Re:upnp? wmv-vp9? (1)

commodore64_love (1445365) | more than 3 years ago | (#34639960)

More likely they'll just settle out of court, pay cash to one another, kiss, and that's the end. I doubt we'll see a battle between M and MS.

Re:upnp? wmv-vp9? (2)

sgtrock (191182) | more than 3 years ago | (#34640810)

Sure Motorola has been in the game for quite awhile, But Novell wrote the book when it comes to networking and what device that Motorola manufacturers today DOESN'T use networking?

Seen many IPX/SPX networks around lately? No? I thought not.

The facts are that (a) Novell came late to the networking game (TCP/IP, Banyan Vines, NetBEUI, SNA, X.25, and others predate Novell's offering) and (b) lost the networking battle about 20 years ago. Therefore, any networking patents that Novell has or had are probably useless.

I'll stipulate that Novell may actually have patents on applications running on top of TCP/IP, but I doubt that those are ones that have much of an impact on wireless as that wasn't their business. I just can't see Novell spending much in the way of R&D in this arena.

Side note: I think software patents are an abomination in the first place. I'd love to see some common sense from SCOTUS and see these things declared invalid. Not holding my breath, though.

Re:upnp? wmv-vp9? (1)

Bert64 (520050) | more than 3 years ago | (#34641120)

Novell came and went in the low end small lan arena...

TCP/IP came first, and has outlived IPX/SPX, novell was only used in small companies that wanted to network together dos and early windows machines on a small scale. Unix, VMS and mainframe systems were being networked together long before novell ever introduced networking to the lowest end microcomputers.

Re:upnp? wmv-vp9? (1)

rubies (962985) | more than 3 years ago | (#34646478)

Eh?

At the time Netware was popular, half the offices in the world still had serial ports on the wall for a terminal. Networking was for big iron. Novell had some massive installations (and others too, 3Com comes to mind with it's XNS based stuff that eventuall became Lan Manager). We're talking tens of thousands of employees in a single setup, not just lawyers offices with two guys and a secretary.

Netware could have been a contender but it smelled too proprietary in an era when "Open" was the catch cry. Worse than that, when TCP/IP re-emerged with the *nixes as the proprietary mini computers died off, you had to load TWO networking protocols on your PC which resulted in all kinds of shenanigans over those 10,000 people. Novell got the idea far too late that it was easier just to run TCP/IP, ported their higher level protocols off IPX/SPX too late and gradually got white-anted by Microsoft bundling Lan Manager with Windows NT. It wasn't fast either, there were still massive installations of Netware up to five years ago because Microsoft took forever to get their directory services working.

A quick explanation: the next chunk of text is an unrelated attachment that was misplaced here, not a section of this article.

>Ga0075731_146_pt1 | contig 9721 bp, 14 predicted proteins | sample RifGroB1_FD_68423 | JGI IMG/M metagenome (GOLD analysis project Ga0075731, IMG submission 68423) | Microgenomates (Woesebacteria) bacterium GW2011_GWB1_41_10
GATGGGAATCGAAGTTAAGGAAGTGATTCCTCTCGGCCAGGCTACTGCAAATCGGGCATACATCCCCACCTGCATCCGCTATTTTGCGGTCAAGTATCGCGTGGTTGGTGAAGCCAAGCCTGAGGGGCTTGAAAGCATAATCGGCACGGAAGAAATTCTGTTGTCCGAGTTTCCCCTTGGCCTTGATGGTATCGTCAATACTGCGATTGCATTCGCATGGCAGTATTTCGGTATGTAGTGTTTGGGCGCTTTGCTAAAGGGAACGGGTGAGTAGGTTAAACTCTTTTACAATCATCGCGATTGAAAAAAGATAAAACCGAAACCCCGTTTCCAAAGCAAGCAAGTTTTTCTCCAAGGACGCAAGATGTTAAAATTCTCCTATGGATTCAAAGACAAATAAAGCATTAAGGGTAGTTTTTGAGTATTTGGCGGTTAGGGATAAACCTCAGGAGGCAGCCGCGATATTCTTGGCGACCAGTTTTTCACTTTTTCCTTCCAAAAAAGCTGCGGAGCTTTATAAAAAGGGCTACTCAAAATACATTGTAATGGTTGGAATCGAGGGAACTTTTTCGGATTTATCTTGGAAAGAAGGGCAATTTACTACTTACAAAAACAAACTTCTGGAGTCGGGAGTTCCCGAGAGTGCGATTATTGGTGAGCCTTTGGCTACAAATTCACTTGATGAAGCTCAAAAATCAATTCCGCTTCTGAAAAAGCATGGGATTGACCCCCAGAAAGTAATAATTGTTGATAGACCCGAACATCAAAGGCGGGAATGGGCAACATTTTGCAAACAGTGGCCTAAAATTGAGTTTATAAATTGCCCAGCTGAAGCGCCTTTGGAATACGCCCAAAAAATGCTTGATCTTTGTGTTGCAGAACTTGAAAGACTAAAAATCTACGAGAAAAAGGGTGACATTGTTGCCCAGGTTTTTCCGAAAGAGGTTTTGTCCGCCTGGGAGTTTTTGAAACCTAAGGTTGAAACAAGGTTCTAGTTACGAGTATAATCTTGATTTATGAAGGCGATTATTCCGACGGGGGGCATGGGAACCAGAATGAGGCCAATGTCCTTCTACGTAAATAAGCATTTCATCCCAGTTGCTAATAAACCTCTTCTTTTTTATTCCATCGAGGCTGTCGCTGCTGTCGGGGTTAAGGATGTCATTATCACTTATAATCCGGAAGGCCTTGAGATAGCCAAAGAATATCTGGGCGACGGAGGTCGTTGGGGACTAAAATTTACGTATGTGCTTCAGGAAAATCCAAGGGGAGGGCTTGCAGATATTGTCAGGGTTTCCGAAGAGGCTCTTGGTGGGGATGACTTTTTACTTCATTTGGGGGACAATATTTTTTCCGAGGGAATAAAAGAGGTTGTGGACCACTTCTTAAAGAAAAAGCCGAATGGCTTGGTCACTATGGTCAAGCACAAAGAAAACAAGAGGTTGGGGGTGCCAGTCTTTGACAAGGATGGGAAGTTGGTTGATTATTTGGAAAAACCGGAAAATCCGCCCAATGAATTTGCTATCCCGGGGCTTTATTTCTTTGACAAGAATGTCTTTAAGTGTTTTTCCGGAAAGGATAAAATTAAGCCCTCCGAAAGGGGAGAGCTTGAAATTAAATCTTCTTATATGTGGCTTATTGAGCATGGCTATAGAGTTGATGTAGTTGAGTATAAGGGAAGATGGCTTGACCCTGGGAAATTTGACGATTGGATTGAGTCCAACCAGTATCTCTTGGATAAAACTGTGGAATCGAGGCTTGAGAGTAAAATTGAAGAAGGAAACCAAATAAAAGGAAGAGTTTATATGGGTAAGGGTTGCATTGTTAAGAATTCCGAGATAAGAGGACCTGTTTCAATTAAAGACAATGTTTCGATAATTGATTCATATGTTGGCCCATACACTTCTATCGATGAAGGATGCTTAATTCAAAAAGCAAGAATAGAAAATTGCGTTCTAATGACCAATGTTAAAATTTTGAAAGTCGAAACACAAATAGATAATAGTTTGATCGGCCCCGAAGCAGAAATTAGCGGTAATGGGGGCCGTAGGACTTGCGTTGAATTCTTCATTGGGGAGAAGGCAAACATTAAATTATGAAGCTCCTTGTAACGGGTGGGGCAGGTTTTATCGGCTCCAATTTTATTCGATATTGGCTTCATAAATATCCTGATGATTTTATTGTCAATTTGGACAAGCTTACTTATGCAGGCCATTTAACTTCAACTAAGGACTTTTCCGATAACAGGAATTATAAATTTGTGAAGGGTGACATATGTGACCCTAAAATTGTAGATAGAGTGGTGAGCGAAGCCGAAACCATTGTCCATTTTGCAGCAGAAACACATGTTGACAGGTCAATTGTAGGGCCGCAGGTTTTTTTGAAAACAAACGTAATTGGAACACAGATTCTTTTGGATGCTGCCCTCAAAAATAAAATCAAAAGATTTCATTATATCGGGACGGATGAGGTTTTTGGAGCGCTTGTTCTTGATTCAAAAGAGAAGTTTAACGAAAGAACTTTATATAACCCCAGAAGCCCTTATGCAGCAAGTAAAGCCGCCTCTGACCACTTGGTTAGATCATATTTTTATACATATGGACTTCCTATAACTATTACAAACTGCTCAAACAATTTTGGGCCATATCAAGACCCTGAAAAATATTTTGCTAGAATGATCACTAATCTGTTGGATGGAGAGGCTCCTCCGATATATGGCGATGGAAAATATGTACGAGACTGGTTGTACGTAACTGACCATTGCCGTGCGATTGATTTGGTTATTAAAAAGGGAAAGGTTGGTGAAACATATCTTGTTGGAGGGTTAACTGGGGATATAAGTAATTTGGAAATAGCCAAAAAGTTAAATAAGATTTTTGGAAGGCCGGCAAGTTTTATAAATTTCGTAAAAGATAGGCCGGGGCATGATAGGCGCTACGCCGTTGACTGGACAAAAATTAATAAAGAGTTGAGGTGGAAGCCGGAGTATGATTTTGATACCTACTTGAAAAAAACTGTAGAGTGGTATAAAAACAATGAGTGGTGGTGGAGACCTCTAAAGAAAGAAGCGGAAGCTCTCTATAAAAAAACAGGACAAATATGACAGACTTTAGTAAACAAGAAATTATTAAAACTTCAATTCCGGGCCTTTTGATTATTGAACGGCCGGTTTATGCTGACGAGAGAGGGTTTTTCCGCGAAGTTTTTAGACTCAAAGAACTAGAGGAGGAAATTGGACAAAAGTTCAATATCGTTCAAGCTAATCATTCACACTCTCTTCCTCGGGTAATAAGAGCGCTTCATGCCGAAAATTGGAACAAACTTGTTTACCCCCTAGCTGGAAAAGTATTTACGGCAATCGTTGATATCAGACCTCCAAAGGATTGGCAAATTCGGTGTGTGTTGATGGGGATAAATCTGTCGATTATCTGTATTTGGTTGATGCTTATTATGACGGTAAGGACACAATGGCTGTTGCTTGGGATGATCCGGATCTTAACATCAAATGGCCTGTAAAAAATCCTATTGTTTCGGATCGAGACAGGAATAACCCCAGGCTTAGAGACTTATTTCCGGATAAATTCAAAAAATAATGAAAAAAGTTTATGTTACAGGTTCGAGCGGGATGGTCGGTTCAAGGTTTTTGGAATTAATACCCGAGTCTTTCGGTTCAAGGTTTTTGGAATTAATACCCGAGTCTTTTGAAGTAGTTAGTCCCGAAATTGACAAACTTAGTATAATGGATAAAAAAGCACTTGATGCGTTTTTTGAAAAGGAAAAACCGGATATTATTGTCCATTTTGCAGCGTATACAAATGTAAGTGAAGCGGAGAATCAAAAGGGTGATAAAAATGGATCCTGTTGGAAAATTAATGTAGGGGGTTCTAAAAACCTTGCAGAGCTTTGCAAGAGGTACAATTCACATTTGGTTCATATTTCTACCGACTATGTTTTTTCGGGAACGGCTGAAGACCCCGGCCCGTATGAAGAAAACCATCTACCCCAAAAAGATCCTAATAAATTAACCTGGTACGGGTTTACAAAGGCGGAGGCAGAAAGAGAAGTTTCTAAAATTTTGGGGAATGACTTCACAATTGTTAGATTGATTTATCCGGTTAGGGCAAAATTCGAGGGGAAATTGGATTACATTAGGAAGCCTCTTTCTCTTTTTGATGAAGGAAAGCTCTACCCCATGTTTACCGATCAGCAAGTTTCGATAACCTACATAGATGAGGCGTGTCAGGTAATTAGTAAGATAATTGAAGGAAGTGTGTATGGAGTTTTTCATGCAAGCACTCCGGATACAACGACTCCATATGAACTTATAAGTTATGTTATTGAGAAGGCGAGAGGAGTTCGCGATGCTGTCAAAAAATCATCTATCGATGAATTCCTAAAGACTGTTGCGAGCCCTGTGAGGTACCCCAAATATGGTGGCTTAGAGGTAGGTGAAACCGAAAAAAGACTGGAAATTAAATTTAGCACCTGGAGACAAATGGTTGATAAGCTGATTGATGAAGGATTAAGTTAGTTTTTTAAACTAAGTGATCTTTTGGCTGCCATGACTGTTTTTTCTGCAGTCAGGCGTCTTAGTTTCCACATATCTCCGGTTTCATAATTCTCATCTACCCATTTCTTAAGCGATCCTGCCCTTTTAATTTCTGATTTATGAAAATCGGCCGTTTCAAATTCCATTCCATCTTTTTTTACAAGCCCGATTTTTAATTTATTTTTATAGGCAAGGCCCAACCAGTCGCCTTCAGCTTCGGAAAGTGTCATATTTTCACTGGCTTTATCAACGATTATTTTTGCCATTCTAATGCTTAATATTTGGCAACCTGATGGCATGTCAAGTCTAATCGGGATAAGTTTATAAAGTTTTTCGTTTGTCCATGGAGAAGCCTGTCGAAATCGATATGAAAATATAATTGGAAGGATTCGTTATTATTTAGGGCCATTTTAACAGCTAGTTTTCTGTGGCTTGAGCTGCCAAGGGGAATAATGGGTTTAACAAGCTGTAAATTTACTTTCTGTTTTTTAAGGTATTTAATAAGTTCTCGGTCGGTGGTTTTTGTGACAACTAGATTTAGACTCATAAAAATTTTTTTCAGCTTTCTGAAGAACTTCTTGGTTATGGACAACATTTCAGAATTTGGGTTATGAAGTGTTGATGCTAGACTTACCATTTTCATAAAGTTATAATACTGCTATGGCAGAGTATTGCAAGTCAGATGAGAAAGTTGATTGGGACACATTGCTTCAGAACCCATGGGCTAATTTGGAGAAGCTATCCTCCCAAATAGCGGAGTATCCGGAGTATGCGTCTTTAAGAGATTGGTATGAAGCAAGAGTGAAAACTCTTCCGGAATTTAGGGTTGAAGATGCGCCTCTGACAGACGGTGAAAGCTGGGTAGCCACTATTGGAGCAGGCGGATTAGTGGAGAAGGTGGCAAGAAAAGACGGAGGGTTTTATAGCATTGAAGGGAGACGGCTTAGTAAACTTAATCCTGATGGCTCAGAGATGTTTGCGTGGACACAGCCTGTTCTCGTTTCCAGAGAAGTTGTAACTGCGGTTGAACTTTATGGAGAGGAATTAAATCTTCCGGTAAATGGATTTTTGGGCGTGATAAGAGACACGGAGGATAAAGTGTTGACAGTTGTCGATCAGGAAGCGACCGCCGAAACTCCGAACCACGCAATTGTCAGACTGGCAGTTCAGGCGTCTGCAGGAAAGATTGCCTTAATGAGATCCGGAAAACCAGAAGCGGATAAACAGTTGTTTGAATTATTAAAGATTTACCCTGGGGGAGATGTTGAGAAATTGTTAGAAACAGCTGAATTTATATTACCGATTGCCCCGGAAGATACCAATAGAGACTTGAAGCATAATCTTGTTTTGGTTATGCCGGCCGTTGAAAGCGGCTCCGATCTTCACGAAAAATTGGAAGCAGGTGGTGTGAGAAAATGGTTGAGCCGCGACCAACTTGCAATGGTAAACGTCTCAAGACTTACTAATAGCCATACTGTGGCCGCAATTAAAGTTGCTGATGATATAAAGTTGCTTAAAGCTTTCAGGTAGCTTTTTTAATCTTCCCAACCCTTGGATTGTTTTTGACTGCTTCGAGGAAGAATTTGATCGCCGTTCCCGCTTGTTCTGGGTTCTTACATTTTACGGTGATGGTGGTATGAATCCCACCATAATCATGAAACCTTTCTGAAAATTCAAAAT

Re:upnp? wmv-vp9? (1)

hairyfeet (841228) | more than 3 years ago | (#34647746)

But what you and the other posters seem to be missing is the horrible vagueness of the average patent given out by the USPTO. It doesn't matter if the patent originally related to IPX, or TCP/IP, because the USPTO probably gave them a patent for "putting data in a frame and relaying it over a wired or wireless medium" or some other equally vague BS.

Think about it THIS way: Do you REALLY think MSFT would have shelled out all that $$$ for patents that only related to a dead protocol or other useless tech like Netware? Nope, I'm willing to bet my last dollar MSFT's lawyers took a look at those patents, saw how vague they are and went "Cha Ching baby!" which caused MSFT to swoop down like a starving vulture upon a dying buffalo. Are companies like MSFT, Apple, and Oracle run by assholes? Probably, CEO and vicious bastard usually go together, but one thing they aren't is generous with their money. they saw something that made them go all drooly when they saw those Novell patents, and I bet when it comes out it will make Motorola REALLY sorry they stirred up the hornet's nest.

I would like to compain about Microsoft to. (1)

Ismellpoop (1949100) | more than 3 years ago | (#34639108)

Can I have some money please? Promise I'll split it with you ITC.
With all the trouble they cause we should call them Stupid phones.

To promote the Progress ... (1)

Anonymous Coward | more than 3 years ago | (#34639144)